In one of the beautiful passages that I read in Spurgeon, he described a visit to Trinity College Library in Cambridge, England. And there in the library is a statue of Lord Byron—the famous and dissolute English poet. The man who was taking Spurgeon through the library and showing him this particular statue said, “Come and look at it from this point of view.” And when Spurgeon looked at the piece of bronze from this point of view, he saw the nobility of that English poet; so gifted—a magnificent representative of the finest literary genius of English literature. Then the man said, “Now come and look at it from this point of view.” And from this point as Spurgeon looked, he saw the blasphemous, wicked, dissolute, debauched soul that had given himself to everything except devotion, and reverence, and honor before God. That was Lord Byron.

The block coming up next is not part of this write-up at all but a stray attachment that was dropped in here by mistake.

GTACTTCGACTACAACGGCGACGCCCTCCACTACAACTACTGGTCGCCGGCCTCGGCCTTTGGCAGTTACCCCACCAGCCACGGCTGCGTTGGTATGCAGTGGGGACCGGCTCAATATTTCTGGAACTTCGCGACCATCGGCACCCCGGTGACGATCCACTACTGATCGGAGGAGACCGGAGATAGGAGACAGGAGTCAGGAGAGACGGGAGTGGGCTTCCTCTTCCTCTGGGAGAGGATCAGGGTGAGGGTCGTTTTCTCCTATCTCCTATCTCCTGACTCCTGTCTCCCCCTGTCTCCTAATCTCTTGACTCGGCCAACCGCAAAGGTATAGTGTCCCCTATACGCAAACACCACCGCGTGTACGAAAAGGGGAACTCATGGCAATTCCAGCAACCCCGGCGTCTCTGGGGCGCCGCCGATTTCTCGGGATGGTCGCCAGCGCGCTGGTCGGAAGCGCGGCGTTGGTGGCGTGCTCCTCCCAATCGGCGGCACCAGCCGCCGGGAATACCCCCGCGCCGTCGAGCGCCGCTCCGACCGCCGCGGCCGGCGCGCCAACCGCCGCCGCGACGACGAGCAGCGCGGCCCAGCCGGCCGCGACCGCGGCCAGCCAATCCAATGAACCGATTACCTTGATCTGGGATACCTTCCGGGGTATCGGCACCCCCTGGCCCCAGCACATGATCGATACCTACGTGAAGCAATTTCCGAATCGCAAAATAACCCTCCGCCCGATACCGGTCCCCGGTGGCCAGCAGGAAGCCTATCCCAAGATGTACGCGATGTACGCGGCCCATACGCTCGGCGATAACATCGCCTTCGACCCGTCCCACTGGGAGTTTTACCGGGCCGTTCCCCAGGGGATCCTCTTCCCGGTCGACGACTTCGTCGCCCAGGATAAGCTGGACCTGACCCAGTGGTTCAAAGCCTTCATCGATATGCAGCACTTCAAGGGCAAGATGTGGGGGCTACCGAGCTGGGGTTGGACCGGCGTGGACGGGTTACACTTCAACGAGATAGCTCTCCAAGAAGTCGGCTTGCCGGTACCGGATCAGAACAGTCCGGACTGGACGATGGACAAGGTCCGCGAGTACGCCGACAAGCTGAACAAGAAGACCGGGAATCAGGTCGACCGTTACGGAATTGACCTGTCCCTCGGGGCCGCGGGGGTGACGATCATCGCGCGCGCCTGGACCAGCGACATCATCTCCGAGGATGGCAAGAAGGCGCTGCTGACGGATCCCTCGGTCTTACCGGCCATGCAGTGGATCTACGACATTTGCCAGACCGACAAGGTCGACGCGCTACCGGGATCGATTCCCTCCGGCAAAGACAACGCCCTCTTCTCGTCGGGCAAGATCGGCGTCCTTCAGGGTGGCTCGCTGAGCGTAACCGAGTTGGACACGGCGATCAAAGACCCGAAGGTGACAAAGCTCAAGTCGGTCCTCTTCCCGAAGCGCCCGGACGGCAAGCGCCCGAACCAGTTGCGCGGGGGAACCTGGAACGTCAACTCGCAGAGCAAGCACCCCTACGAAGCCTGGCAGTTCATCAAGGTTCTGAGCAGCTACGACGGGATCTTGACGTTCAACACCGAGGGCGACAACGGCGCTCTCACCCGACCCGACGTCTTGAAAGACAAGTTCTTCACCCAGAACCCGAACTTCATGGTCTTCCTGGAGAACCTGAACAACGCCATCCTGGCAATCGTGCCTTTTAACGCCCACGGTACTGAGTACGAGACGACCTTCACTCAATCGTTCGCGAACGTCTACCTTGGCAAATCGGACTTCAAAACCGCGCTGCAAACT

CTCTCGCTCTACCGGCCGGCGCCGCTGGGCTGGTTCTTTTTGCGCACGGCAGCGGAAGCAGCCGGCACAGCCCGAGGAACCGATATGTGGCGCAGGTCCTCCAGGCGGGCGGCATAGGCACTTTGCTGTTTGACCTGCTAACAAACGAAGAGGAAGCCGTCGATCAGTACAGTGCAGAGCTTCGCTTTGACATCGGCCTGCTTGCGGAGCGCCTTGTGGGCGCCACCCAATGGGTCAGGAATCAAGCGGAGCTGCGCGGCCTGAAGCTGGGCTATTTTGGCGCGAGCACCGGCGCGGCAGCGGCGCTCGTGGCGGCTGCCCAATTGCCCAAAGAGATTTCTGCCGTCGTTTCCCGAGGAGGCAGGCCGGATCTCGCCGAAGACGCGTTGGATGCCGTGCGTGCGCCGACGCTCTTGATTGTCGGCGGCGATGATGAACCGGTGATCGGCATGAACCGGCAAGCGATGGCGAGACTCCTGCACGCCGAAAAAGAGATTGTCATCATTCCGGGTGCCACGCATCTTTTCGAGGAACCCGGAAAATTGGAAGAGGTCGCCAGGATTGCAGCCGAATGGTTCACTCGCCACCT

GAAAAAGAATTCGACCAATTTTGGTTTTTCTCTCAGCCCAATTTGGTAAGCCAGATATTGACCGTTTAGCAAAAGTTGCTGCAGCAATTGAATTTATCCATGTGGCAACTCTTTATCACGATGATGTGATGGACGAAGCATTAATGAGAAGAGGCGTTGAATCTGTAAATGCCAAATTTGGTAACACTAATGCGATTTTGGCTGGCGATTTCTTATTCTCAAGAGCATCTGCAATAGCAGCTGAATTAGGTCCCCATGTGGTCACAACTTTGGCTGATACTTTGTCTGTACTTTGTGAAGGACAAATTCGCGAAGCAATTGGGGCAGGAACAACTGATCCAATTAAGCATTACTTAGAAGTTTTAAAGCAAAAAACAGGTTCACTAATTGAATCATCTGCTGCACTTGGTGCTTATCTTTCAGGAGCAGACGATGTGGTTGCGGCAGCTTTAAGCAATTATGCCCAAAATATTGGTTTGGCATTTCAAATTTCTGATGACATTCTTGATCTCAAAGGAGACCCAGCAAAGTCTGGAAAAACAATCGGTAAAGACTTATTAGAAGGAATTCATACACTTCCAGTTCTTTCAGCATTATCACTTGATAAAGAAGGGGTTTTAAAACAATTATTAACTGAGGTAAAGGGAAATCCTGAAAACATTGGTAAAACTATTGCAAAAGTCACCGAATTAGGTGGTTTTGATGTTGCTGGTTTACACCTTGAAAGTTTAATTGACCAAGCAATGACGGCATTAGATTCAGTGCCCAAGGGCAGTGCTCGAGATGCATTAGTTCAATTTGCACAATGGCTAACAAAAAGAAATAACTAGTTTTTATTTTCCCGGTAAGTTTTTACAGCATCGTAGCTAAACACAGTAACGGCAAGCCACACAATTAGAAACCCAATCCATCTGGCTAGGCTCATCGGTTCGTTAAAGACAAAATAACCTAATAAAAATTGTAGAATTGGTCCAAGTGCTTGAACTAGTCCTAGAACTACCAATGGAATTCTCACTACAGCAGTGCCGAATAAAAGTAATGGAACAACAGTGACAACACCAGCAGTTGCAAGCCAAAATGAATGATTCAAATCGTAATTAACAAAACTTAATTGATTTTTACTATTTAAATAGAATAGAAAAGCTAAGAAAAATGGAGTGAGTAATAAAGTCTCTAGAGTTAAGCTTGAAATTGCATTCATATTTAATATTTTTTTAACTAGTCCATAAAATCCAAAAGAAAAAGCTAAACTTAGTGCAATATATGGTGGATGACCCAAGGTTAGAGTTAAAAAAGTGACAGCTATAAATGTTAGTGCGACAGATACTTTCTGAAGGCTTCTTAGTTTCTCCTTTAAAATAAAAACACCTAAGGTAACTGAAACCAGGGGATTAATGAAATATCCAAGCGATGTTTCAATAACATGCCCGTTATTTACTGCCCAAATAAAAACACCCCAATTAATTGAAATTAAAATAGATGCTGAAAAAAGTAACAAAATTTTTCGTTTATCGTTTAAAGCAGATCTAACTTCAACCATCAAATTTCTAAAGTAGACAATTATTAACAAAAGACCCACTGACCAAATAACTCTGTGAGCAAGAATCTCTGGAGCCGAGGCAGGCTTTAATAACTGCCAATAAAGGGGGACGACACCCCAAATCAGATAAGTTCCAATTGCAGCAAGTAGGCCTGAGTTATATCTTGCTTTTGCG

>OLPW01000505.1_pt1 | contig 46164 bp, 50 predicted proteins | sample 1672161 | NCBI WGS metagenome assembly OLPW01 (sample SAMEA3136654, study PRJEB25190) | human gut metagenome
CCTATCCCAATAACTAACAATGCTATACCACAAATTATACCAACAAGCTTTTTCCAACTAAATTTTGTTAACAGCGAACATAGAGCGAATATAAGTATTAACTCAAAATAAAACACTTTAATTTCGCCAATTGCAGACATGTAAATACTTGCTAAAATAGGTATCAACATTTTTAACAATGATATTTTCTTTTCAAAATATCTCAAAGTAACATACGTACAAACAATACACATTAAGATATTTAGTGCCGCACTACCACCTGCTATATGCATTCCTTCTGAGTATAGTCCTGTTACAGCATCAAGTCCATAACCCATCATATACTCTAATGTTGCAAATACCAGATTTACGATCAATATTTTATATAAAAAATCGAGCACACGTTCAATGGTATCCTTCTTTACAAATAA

And Spurgeon pointed out that all of us are somewhat like that. There are points of view where we can be seen and we would exclaim how admirable, and how fine, how noble. But in all of us—look at us from another point of view—alas, and alas, and alas, there is fault and failure and mistake. All of us are like that. But how ever you look at the Lord Christ—from any vantage point, always He is perfect and flawless: in His childhood, in His ministry, in the good of the deeds of His life, in the gracious words of grace that He spoke, in His suffering and death, in His resurrection, and finally His reign, returning to glory. However you see Him, there is no fault in Him. As Pontius Pilate announced the final verdict, “I find in Him no fault at all” [John 18:38].
And when we classify the great Lord-God-Christ-Messiah with other men, somehow the Christian heart is offended. To us it is not only wrong, it is bad taste. I cannot help but sympathize with this word from Ian Maclaren, quote: